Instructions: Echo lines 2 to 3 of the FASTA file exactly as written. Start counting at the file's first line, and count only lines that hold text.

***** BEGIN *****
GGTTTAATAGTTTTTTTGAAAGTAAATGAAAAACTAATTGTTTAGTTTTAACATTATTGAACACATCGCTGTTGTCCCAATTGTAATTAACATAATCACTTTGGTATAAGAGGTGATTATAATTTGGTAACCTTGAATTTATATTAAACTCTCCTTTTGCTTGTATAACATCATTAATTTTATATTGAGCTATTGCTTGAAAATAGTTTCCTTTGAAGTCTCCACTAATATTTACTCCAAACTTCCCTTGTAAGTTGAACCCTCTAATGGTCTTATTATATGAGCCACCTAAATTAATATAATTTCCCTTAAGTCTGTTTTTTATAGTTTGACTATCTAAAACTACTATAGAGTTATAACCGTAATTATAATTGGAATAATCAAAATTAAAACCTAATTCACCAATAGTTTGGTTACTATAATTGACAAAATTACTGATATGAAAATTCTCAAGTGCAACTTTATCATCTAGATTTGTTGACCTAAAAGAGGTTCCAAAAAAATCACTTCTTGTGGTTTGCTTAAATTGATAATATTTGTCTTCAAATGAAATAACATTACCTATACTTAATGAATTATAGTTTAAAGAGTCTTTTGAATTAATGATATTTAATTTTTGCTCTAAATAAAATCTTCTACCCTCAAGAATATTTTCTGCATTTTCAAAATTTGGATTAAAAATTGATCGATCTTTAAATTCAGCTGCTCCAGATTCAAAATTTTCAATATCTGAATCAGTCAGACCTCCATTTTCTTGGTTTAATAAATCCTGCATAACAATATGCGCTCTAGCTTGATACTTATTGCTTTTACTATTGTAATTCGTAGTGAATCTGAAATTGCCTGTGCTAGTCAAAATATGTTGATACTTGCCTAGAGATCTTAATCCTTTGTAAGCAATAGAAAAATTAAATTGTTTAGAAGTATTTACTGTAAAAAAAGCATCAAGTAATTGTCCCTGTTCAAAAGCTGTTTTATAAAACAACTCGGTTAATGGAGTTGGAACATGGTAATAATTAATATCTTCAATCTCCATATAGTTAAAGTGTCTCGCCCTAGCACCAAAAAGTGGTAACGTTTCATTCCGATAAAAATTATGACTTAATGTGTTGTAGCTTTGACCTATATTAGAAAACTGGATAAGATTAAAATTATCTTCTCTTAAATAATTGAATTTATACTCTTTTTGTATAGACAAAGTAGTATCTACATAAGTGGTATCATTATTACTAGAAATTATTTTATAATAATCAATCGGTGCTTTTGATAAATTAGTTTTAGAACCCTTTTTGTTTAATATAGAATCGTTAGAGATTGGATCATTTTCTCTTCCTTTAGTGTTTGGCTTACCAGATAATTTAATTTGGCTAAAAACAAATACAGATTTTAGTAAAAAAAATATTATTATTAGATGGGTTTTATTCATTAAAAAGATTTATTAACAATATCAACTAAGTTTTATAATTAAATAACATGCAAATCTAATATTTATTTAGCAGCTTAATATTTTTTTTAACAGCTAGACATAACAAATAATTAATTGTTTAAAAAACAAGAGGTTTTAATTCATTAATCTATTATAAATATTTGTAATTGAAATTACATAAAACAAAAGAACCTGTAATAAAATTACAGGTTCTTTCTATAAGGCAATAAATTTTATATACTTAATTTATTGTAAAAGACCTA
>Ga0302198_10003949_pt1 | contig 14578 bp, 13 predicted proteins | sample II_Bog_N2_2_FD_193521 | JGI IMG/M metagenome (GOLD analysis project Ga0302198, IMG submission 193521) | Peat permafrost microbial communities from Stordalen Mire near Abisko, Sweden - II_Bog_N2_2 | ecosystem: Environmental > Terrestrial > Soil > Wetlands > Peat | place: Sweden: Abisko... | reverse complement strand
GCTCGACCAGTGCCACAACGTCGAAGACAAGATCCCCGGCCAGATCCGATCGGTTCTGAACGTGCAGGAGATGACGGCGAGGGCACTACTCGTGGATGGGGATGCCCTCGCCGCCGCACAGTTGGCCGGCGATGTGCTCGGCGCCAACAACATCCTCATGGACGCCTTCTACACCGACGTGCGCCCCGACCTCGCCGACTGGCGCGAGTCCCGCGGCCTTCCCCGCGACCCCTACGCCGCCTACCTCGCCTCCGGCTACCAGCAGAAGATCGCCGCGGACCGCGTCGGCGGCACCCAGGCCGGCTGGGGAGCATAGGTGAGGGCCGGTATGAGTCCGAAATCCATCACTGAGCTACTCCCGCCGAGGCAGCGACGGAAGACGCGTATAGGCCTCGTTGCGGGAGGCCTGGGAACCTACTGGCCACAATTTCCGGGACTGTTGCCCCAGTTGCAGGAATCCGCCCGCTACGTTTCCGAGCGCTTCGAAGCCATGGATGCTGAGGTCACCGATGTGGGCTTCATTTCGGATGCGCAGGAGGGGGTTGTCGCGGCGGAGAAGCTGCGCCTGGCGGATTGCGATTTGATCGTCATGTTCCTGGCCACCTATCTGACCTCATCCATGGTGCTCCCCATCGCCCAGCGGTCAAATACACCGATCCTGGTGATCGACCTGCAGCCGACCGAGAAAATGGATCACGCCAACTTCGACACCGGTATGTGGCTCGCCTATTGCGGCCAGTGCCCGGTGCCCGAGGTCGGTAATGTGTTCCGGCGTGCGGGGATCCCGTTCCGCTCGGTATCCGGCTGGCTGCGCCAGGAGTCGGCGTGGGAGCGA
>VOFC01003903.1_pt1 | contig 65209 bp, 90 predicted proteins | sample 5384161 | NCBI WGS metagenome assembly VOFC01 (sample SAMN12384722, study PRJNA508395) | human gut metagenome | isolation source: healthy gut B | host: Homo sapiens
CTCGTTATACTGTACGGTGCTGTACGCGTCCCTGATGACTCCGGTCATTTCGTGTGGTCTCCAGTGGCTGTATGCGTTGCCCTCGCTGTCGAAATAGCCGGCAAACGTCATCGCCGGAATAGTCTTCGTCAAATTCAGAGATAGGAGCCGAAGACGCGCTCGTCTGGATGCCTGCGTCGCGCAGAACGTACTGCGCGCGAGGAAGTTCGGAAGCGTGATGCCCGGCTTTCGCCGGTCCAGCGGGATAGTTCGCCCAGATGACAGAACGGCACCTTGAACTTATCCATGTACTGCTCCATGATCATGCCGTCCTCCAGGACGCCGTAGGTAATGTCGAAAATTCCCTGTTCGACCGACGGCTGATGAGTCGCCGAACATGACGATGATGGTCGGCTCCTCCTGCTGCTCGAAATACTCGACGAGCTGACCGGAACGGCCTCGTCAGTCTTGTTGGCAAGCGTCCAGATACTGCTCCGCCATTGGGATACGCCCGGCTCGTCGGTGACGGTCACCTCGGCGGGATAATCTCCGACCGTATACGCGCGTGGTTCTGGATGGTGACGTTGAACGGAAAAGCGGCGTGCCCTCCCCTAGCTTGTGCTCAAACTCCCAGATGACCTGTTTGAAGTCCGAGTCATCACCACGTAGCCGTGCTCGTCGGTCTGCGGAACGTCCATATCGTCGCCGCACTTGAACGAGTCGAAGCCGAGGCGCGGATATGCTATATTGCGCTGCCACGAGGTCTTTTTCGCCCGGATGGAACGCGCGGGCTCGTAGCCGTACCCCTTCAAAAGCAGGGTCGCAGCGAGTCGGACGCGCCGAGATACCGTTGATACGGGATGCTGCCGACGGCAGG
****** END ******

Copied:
>Ga0302198_10003949_pt1 | contig 14578 bp, 13 predicted proteins | sample II_Bog_N2_2_FD_193521 | JGI IMG/M metagenome (GOLD analysis project Ga0302198, IMG submission 193521) | Peat permafrost microbial communities from Stordalen Mire near Abisko, Sweden - II_Bog_N2_2 | ecosystem: Environmental > Terrestrial > Soil > Wetlands > Peat | place: Sweden: Abisko... | reverse complement strand
GCTCGACCAGTGCCACAACGTCGAAGACAAGATCCCCGGCCAGATCCGATCGGTTCTGAACGTGCAGGAGATGACGGCGAGGGCACTACTCGTGGATGGGGATGCCCTCGCCGCCGCACAGTTGGCCGGCGATGTGCTCGGCGCCAACAACATCCTCATGGACGCCTTCTACACCGACGTGCGCCCCGACCTCGCCGACTGGCGCGAGTCCCGCGGCCTTCCCCGCGACCCCTACGCCGCCTACCTCGCCTCCGGCTACCAGCAGAAGATCGCCGCGGACCGCGTCGGCGGCACCCAGGCCGGCTGGGGAGCATAGGTGAGGGCCGGTATGAGTCCGAAATCCATCACTGAGCTACTCCCGCCGAGGCAGCGACGGAAGACGCGTATAGGCCTCGTTGCGGGAGGCCTGGGAACCTACTGGCCACAATTTCCGGGACTGTTGCCCCAGTTGCAGGAATCCGCCCGCTACGTTTCCGAGCGCTTCGAAGCCATGGATGCTGAGGTCACCGATGTGGGCTTCATTTCGGATGCGCAGGAGGGGGTTGTCGCGGCGGAGAAGCTGCGCCTGGCGGATTGCGATTTGATCGTCATGTTCCTGGCCACCTATCTGACCTCATCCATGGTGCTCCCCATCGCCCAGCGGTCAAATACACCGATCCTGGTGATCGACCTGCAGCCGACCGAGAAAATGGATCACGCCAACTTCGACACCGGTATGTGGCTCGCCTATTGCGGCCAGTGCCCGGTGCCCGAGGTCGGTAATGTGTTCCGGCGTGCGGGGATCCCGTTCCGCTCGGTATCCGGCTGGCTGCGCCAGGAGTCGGCGTGGGAGCGA